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Economic benefits of walkable places

There are many benefits of building walkable places, backed up by research and common sense, to the point where explaining and distilling these advantages may be difficult

People walking on the street
Toronto, Canada | Image © Scott Webb

"A research report called Cities Alive by Arup, a multinational engineering and design firm, enumerated 50 benefits of walkable places. This article, the second in a series, focuses on economic advantages and pares the list down to 10. Here’s 10 economic benefits of designing and building human-scale cities and towns:

1. Boosts prosperity
Walkable environments are not just healthier but also wealthier: research has shown positive correlations between improved walkability, raised local retail spend, enhanced value of local services and goods and the creation of more job opportunities,” Arup says. In Lancaster, California, for example, making the downtown more walkable generated $130 in private investment and $273 million in economic output during a national recession. 

2. Supports local business
Economist Joe Cortright calculated that Portland residents drive 20 percent less on average, resulting in a $1.2 billion “green dividend” that tends to stay in the local economy, supporting local business. According to Arup, “a dense and walkable urban network may facilitate the spread of small local shops and street markets, able to increase variety of goods and services, independent retailing, local employment and start-up opportunities.”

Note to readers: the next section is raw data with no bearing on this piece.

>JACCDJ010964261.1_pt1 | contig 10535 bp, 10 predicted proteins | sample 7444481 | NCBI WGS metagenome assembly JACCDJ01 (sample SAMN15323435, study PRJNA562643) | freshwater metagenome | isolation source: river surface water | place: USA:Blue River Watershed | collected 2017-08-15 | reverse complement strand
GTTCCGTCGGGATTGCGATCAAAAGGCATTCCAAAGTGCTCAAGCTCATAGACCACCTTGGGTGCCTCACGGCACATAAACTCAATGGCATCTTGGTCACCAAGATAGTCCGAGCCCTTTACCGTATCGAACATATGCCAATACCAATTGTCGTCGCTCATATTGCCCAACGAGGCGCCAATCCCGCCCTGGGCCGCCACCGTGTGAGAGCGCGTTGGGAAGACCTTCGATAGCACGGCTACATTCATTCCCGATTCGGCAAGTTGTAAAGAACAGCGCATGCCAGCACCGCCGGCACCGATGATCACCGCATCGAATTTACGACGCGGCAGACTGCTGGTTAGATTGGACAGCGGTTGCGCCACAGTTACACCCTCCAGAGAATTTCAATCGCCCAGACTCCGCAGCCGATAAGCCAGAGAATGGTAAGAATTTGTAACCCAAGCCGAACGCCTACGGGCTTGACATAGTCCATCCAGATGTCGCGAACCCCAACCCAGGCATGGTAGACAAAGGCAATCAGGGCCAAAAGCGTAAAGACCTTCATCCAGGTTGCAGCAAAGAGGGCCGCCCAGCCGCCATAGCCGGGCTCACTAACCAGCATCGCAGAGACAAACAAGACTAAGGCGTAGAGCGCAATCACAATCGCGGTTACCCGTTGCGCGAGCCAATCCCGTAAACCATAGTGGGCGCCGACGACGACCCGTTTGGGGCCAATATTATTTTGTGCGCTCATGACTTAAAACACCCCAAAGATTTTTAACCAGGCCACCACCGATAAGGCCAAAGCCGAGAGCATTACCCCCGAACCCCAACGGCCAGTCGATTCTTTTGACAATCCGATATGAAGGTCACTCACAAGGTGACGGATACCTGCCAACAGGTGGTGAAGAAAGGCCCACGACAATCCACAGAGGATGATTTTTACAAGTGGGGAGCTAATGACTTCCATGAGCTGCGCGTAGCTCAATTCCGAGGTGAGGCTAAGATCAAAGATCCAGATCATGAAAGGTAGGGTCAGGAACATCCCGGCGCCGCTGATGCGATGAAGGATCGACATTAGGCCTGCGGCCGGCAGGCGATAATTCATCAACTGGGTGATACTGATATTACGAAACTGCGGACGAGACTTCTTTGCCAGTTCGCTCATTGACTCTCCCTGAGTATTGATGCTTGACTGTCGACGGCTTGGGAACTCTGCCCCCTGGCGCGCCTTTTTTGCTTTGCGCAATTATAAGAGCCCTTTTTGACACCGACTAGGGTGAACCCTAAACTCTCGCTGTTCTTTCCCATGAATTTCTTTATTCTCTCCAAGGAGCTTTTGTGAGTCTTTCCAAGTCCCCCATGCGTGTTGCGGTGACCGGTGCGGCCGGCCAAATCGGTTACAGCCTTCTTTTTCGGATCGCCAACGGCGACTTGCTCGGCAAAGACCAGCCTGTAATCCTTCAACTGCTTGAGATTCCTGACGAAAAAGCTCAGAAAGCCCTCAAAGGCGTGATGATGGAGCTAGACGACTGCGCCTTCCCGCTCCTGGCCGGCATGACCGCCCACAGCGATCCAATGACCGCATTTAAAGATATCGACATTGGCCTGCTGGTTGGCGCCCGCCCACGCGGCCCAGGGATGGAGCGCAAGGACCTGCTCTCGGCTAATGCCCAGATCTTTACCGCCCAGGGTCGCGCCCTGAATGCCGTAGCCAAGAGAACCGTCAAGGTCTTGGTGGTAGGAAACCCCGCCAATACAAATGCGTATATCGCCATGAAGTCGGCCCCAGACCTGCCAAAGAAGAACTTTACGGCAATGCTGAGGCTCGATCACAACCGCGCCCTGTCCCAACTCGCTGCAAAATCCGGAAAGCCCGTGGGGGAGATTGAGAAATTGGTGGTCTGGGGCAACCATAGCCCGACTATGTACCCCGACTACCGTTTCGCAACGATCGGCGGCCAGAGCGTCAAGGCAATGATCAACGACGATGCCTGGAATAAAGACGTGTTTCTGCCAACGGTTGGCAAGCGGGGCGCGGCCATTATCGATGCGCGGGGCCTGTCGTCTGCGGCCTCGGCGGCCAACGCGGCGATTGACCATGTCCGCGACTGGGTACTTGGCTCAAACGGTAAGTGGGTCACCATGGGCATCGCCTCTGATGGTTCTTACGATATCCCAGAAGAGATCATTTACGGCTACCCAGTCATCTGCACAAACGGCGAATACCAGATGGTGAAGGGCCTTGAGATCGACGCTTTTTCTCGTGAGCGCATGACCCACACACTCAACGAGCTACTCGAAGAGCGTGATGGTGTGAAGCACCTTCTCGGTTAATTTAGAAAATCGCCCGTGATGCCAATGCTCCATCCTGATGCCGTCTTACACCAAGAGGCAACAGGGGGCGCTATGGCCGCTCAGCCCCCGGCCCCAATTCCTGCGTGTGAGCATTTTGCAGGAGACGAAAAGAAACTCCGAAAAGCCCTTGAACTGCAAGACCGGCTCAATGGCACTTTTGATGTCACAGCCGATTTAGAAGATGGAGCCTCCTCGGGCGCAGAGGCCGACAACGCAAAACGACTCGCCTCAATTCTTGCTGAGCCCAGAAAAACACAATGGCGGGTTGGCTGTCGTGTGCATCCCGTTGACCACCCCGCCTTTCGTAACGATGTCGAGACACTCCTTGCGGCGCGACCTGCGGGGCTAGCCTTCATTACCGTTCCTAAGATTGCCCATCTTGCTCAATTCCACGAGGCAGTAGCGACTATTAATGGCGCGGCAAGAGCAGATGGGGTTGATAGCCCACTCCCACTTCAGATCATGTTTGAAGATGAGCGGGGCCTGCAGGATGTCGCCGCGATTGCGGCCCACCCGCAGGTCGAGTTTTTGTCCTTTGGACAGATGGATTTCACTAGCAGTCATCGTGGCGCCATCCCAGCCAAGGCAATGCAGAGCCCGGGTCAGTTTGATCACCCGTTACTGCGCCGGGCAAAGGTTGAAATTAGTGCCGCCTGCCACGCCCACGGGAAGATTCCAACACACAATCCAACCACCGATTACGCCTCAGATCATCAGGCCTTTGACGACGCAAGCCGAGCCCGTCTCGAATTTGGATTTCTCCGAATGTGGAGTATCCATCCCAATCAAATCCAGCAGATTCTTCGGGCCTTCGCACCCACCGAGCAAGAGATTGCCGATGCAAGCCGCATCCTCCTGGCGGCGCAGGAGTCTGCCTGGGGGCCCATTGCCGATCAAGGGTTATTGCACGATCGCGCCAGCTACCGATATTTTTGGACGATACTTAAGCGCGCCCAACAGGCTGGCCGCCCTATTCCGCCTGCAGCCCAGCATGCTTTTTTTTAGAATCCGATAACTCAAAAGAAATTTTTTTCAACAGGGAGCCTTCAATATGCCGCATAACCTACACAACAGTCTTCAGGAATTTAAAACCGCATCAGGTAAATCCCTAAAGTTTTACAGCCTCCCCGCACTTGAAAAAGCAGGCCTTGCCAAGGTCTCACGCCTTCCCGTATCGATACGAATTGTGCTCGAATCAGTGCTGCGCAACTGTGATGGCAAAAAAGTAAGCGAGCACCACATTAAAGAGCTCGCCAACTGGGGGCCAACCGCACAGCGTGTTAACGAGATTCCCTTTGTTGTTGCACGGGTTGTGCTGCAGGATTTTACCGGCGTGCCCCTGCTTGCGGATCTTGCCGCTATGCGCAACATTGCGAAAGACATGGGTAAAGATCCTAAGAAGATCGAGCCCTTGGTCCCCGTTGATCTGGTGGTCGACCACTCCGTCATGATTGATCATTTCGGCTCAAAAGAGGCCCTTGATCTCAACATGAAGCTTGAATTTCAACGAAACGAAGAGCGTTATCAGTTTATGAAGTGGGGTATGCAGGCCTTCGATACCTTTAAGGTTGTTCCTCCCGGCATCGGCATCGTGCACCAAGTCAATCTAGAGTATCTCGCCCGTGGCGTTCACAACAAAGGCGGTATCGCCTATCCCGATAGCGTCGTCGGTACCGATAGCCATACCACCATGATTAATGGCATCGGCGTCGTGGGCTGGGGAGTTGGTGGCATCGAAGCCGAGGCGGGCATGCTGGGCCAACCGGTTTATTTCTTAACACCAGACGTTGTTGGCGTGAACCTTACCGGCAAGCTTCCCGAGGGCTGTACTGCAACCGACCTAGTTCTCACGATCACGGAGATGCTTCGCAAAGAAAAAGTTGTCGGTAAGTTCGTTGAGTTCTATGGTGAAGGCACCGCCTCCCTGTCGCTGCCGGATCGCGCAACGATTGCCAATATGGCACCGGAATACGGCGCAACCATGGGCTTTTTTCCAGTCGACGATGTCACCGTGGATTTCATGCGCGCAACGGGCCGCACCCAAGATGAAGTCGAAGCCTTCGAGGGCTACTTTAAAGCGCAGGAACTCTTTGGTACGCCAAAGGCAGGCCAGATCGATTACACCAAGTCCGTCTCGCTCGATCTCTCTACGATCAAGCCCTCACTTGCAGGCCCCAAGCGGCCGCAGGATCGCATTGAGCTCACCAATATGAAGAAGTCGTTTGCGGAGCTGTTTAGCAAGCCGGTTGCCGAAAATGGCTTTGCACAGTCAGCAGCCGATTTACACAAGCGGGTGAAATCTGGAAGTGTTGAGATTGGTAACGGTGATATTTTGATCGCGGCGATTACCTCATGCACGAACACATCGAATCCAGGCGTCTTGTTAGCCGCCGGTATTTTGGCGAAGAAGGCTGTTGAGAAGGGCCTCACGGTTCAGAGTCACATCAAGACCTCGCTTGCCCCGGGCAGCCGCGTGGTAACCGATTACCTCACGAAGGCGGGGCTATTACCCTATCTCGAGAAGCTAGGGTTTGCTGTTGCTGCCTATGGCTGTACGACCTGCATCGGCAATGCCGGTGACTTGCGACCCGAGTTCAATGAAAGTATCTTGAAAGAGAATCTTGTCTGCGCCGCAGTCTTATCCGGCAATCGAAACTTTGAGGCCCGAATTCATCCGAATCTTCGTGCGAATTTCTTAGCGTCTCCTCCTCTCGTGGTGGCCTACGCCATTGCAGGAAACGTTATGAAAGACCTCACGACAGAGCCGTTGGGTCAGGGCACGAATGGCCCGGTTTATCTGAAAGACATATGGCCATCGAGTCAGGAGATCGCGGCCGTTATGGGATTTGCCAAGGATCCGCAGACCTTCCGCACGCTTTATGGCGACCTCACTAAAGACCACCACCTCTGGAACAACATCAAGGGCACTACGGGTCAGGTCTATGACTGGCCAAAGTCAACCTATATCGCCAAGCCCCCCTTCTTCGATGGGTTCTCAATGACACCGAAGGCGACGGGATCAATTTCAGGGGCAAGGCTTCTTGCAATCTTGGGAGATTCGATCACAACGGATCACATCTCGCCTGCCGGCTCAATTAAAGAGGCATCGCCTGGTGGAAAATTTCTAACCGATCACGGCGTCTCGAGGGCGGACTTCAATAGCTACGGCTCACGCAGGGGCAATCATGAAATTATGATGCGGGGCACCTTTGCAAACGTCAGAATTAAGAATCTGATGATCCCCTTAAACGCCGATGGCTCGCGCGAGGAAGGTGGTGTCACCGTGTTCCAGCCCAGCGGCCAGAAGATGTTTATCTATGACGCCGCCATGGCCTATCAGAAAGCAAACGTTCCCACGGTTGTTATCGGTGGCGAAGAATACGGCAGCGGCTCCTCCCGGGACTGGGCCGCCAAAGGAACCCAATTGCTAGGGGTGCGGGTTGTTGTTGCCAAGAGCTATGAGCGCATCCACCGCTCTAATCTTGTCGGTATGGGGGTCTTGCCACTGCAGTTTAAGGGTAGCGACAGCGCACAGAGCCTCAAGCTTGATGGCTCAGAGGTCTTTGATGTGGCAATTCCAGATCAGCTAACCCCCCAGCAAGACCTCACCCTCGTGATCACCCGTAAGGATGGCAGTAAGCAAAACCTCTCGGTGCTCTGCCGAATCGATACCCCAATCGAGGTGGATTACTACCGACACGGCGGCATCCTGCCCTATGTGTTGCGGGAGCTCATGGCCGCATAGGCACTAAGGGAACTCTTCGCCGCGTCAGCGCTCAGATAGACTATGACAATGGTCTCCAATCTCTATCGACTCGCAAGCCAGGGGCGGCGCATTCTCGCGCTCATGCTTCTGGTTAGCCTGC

3. Enhances creative thinking and productivity
An increase in walking is correlated with higher levels of productivity and creative thinking.

4. Enhances a city’s identity
A city’s identity is driven by how cultural and social interactions take place, which can be enhanced by improvements in the public realm. A strong identity and “genius loci” can boost the local economy. Barcelona, Spain, combined improvements in the public realm with branding to make the city more competitive internationally. [...]"

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